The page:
• Class 1 (total 203 patients; 35.6%): Mean age of 9 years old. Patients had the highest number of involved organ systems, with 48.8% having 6 or more organ systems involved, most commonly the cardiovascular (100%) and gastrointestinal systems (97.5%). These patients had significantly higher rates of abdominal pain, lymphopenia, shock, and myocarditis as well as elevation in serum inflammatory markers such as CRP and ferritin and markers of cardiac injury including troponin and brain natriuretic peptide (BNP). Almost all (98%) had positive SARS-CoV-2 serology testing with or without positive SARS-CoV-2 RT-PCR. Mortality rate in this group was 0.5%.
  • Class 2 (total 169 patients; 29.6%): Mean age of 10 years old. The majority of these patients (76.3%) had respiratory involvement. These patients were more likely to have pneumonia, cough and shortness of breath, and some had progression to acute respiratory distress syndrome (ARDS). The majority (84%) of these patients had positive SARS-CoV-2 RT-PCR but negative serology, with a case fatality rate of 5.3%, higher than either class 1 or 3. These patients may represent primarily acute COVID-19 or a combination of acute COVID-19 and MIS-C.
  • Class 3 (total 198 patients; 34.7%): These patients were younger (mean age 6 years old) and had the highest prevalence of rash (62.6%) and mucocutaneous lesions (44.9%). These patients were more likely to meet criteria for Kawasaki disease (6.6%) compared with the other classes. They also had the lowest prevalence of underlying medical conditions and organ system involvement or complications and elevation of inflammatory markers. The majority of these patients had positive SARS-CoV-2 serology only (63.1%), and 33.8% had both positive serologic and positive RT-PCR results.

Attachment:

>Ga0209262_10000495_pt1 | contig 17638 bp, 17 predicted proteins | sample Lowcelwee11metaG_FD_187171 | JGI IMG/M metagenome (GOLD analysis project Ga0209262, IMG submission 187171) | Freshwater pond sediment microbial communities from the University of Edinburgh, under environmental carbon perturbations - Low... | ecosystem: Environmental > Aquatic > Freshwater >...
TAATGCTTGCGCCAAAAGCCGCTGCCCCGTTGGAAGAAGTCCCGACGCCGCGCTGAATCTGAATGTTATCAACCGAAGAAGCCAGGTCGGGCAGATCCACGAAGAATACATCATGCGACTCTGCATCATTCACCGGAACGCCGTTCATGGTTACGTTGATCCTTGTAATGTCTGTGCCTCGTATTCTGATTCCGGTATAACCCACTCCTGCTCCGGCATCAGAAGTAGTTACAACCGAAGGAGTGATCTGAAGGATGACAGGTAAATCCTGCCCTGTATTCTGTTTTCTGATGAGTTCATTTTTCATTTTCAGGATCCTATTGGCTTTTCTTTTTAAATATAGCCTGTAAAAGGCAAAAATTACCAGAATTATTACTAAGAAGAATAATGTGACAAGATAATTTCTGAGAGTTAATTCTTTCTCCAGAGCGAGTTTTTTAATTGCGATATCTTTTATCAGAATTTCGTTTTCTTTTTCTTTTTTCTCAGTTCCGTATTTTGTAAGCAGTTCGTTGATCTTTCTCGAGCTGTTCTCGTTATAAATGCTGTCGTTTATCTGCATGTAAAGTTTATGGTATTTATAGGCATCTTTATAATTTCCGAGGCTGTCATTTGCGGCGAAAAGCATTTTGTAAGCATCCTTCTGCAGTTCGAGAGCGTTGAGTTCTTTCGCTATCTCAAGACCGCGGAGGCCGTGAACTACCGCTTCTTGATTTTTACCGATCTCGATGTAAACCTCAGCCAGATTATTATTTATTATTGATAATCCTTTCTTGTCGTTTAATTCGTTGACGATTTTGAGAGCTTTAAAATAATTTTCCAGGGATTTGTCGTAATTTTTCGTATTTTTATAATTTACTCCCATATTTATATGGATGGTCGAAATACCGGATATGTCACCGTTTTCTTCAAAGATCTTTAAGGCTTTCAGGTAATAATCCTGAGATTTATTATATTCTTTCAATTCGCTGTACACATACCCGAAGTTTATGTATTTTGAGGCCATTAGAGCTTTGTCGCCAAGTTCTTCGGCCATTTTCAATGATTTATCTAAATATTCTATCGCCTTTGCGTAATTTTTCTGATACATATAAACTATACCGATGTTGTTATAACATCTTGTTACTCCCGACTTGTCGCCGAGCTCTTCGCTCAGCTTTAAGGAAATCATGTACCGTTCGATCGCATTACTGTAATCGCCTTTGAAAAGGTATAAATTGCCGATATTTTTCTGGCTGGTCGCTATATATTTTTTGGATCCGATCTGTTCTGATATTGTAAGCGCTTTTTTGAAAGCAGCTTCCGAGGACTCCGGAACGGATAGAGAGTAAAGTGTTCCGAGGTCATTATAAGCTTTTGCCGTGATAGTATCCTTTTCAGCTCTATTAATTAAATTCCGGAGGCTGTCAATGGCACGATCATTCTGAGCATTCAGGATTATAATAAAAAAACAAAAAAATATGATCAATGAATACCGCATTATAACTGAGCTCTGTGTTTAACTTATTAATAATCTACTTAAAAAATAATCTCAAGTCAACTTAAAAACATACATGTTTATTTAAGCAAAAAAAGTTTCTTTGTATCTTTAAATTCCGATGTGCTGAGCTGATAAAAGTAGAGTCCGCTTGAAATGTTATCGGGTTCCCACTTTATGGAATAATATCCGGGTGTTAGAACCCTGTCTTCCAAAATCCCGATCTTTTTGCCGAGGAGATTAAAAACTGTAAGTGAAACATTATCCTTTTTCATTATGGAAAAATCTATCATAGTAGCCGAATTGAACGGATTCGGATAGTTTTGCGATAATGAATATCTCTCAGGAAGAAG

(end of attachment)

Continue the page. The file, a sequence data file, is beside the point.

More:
Laboratory findings show evidence of inflammation and end organ dysfunction and frequently include abnormal fibrinogen, high D-dimers, lactic acid dehydrogenase (LDH), interleukin (IL)-6 and ferritin, elevated CRP, hypoalbuminemia, neutrophilia, and lymphopenia. Laboratory signs of acute kidney injury, coagulopathy, and transaminitis have been described as well as elevated troponin, proBNP, anemia, and thrombocytopenia.

Many of the patients have positive serologic testing for SARS-CoV-2, indicating that this is a later manifestation of COVID-19. A small minority of patients, however, have had positive reverse transcription polymerase chain reaction (RT-PCR) or antigen testing, while others were negative on all tests. Other microbiologic causes of the above symptoms as well as other diagnoses that could explain the patient's symptoms must be ruled out.

Because this is newly described syndrome, the case definition is likely still evolving. On May 14, 2020, the US Centers for Disease Control and Prevention (CDC) published its case definition (see Look For).

Codes

ICD10CM:
U07.1 – COVID-19

SNOMEDCT:
840539006 – Disease caused by severe acute respiratory syndrome coronavirus 2

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Last Reviewed:06/03/2020
Last Updated:09/14/2020
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Potentially life-threatening emergency
Multisystem inflammatory syndrome in children in Child
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Copyright © 2021 VisualDx®. All rights reserved.